Thursday, June 26, 2014

Holga Feature Photographer: Adrienne Defendi

I am pleased to share with you the work of Adrienne Defendi.  Her beautiful Holga images had me captivated from the first time I saw them.  I'm sure you will be too!

Adrienne Defendi is fine art photographer living in the San Francisco Bay Area.  She exhibits both locally and nationally, and is a member of the Bay Area Photographers Collective. 

How did you get introduced to your first Holga and how long have you been shooting?

I began shooting with a Holga about 12 years ago when I became a new parent spending lots of time at the park.  I wanted to be unencumbered at play with my child and brought along my $22 Holga in lieu of my more expensive cameras.  Since then, this very first Holga (SF 120) has been my most treasured camera.

What is it about the Holga that draws you to it? Why do you shoot with it?
Shooting with a Holga helps me create the kind of photograph that mirrors my emotional register – the soft focus, the nostalgic and dreamy qualities, the layers of narrative in the play among clarity and obscurity. I have often photographed the same subject with both a Holga and Rolleiflex, and whereas I might think both are effective aesthetically for different reasons, the Holga images resonate with me more deeply.

I also love the freedom and spontaneity the Holga offers me.  It falls lightly on the chest, bundles up easily in a bag, and I can easily shoot from the hip and with one hand.  But perhaps most significant, photographing with a Holga over the years has become a practice of letting go and being in the present as it unfolds.  Due to all the little mishaps that might occur with a Holga, I’m hopeful and inspired during the shoot but not attached to the images until I have the negatives and proofs in my hands.

Please tell me a bit about your series in which you use a Holga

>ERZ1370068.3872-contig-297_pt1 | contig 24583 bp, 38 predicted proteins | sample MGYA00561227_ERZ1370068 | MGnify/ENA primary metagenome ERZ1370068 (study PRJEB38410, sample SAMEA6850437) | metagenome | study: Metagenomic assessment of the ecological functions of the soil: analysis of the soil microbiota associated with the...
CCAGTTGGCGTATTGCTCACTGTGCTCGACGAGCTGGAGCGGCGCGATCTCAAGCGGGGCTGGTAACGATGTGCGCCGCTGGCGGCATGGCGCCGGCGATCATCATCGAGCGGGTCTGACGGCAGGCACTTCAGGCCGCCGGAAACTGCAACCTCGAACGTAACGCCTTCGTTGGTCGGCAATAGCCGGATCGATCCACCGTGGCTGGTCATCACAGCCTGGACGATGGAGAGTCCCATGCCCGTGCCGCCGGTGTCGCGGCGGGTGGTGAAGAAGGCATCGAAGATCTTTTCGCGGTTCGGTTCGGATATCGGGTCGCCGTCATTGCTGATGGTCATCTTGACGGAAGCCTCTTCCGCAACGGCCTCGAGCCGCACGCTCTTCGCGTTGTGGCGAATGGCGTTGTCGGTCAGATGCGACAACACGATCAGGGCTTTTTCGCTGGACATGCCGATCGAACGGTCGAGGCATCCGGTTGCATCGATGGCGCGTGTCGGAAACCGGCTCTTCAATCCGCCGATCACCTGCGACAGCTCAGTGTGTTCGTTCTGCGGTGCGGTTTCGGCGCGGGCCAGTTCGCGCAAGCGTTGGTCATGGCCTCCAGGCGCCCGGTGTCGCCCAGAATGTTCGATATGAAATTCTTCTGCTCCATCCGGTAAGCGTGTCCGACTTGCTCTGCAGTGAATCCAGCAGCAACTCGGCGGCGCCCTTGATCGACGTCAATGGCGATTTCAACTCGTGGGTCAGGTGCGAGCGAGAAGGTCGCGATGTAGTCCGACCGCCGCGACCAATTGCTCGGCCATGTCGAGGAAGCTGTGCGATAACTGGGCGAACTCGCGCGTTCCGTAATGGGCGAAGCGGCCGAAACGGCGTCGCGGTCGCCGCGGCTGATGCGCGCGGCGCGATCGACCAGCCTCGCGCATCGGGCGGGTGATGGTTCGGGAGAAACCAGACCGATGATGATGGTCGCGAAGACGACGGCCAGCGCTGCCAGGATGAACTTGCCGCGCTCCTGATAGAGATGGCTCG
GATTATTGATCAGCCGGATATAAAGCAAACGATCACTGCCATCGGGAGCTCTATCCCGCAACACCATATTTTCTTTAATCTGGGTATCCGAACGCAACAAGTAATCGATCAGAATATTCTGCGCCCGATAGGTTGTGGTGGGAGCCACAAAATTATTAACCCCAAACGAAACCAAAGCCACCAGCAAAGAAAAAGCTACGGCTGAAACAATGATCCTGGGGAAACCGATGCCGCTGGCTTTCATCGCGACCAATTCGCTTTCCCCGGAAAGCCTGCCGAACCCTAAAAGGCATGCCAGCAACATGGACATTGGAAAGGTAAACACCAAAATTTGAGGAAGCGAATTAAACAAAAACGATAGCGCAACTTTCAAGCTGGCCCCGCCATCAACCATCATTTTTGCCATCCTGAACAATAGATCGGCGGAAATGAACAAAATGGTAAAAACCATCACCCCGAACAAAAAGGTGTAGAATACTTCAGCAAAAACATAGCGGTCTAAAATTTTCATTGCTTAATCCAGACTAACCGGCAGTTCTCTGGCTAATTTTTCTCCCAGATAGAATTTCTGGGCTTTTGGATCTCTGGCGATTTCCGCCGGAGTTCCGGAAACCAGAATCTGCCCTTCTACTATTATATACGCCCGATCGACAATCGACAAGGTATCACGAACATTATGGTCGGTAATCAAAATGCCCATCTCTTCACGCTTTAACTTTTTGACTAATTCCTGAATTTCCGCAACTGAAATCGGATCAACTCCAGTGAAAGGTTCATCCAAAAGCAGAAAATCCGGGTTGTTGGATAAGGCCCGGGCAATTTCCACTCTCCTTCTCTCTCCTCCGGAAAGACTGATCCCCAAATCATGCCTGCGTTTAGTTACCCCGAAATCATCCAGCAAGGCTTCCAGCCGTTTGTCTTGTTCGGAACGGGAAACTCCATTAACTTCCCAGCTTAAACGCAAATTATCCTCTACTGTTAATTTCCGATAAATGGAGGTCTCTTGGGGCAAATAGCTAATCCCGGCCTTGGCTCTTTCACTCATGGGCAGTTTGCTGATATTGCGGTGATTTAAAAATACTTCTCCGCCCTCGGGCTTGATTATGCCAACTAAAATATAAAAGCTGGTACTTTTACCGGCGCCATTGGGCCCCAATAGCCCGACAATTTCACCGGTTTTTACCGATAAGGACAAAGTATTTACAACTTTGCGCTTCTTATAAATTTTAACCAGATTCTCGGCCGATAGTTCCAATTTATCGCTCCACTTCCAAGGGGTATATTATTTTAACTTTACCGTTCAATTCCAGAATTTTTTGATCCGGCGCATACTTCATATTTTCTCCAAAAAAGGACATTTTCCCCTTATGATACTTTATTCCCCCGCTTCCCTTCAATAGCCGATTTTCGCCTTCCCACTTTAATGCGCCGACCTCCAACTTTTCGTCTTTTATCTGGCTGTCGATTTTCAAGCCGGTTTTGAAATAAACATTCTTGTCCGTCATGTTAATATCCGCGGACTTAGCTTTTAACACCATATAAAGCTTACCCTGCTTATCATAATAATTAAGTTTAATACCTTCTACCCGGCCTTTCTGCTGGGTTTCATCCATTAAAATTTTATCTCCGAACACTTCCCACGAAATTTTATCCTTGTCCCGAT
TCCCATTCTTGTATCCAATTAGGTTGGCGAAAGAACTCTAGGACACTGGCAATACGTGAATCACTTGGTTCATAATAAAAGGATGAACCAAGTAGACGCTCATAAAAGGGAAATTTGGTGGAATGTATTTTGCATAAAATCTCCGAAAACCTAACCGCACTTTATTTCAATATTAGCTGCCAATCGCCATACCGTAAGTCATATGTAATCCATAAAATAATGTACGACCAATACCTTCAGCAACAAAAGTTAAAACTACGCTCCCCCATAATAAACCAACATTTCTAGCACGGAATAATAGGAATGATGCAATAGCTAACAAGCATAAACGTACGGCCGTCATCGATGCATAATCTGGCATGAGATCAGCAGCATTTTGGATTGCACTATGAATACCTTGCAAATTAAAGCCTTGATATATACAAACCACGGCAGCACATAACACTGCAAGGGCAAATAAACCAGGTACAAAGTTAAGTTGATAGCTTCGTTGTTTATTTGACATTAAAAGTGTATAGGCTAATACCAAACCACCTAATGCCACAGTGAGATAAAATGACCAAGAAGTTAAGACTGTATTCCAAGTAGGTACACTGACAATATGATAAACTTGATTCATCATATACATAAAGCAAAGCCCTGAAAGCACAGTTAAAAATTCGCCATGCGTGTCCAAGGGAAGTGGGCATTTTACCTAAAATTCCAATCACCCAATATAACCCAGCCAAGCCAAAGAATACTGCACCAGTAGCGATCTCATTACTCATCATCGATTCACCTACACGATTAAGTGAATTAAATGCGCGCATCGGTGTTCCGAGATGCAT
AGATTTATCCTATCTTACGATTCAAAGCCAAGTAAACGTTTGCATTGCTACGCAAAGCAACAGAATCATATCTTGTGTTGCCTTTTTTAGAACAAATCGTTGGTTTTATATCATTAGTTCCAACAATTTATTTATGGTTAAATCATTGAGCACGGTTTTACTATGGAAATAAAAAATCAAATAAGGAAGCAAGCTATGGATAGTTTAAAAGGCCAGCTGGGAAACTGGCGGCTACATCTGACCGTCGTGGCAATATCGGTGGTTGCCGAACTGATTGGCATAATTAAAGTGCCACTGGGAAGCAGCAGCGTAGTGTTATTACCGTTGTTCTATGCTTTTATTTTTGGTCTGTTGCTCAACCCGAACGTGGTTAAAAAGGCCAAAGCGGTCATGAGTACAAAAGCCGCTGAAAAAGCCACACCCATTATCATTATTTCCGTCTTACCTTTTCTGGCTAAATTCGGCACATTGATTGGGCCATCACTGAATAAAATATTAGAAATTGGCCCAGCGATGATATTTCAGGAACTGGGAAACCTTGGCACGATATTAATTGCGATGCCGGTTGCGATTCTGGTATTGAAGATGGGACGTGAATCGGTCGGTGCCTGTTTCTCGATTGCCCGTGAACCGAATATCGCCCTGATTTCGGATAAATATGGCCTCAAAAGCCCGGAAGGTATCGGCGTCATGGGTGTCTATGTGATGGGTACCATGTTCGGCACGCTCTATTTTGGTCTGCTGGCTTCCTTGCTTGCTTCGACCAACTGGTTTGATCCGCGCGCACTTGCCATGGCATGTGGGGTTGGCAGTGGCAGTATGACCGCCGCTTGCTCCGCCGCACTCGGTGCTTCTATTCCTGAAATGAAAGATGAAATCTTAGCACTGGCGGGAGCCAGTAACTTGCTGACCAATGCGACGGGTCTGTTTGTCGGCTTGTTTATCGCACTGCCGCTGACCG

In the series “In My Backyard,” I explore the contrary feelings of being a parent.
I aim to capture a quietude and nostalgia -- even melancholy -- in the inevitable passing moments of both childhood and parenthood.

My Universe
Two Bubbles
At Arm's Reach

In the series A Place Called America, I present glimpses of a colorful, mythical, quirky place.  As I usually shoot alone in rather solitary locations, the Holga creates a buffer for me among crowds at parades and public events; several images in this series were composed without looking into the viewfinder.

White And By You


Blue Baton Girls


In my current series Nostos: The Journey Home, I photograph my childhood home where my aged parents still reside. Due to the very low light in my parents’ old colonial home, I have photographed the same subject numerous times through the seasons.

Autumn Winter

My Mother's Perfumes

Kimono Rests

What are some of your biggest challenges shooting with a Holga and do you have any tips for over coming them? 

My constant challenge is seeing something I want to photograph and realizing my Holga won’t be able to render a decent negative due to low light or proximity/distance of subject.  Even so, I photograph it all the same and privilege the process.  This can be frustrating and sometimes surprising, but mostly it keeps me in the moment and keeps me shooting.

What is your biggest piece of advice for someone just starting out with a Holga? 

Play with your camera without film in it; frame, compose, and “take” the shot so you get used to its light weight.  With the film in the camera, start off shooting in bright light to see how your particular camera works, and test to see how and if the few variables function.  Get close, get far, take multiple exposures. If you remove the insert to shoot full frame 6 x 6 cm, be sure to regularly tape up and smooth the plastic sides where the film rolls over to minimize scratches.

What other cameras do you have in your arsenal? 

Diana, a Zero Image 1000 pinhole, twin lens reflex Rolleiflex, and various Nikon and Minolta 35 mm cameras.

Favorite photo film(s)? 

I use Tri-x 400 as I find it most versatile and forgiving.  If it’s not a very bright day, I most always push a stop or two in the film development.  For color, I love the more subtle tones of Kodak Portra 400.

What inspires you?

Beauty … decay  ... irony … quietude … 

The challenge to render the invisible, visible … to express visually what is for me otherwise inexpressible.

Artist website: 

Thank you so much Adrienne!


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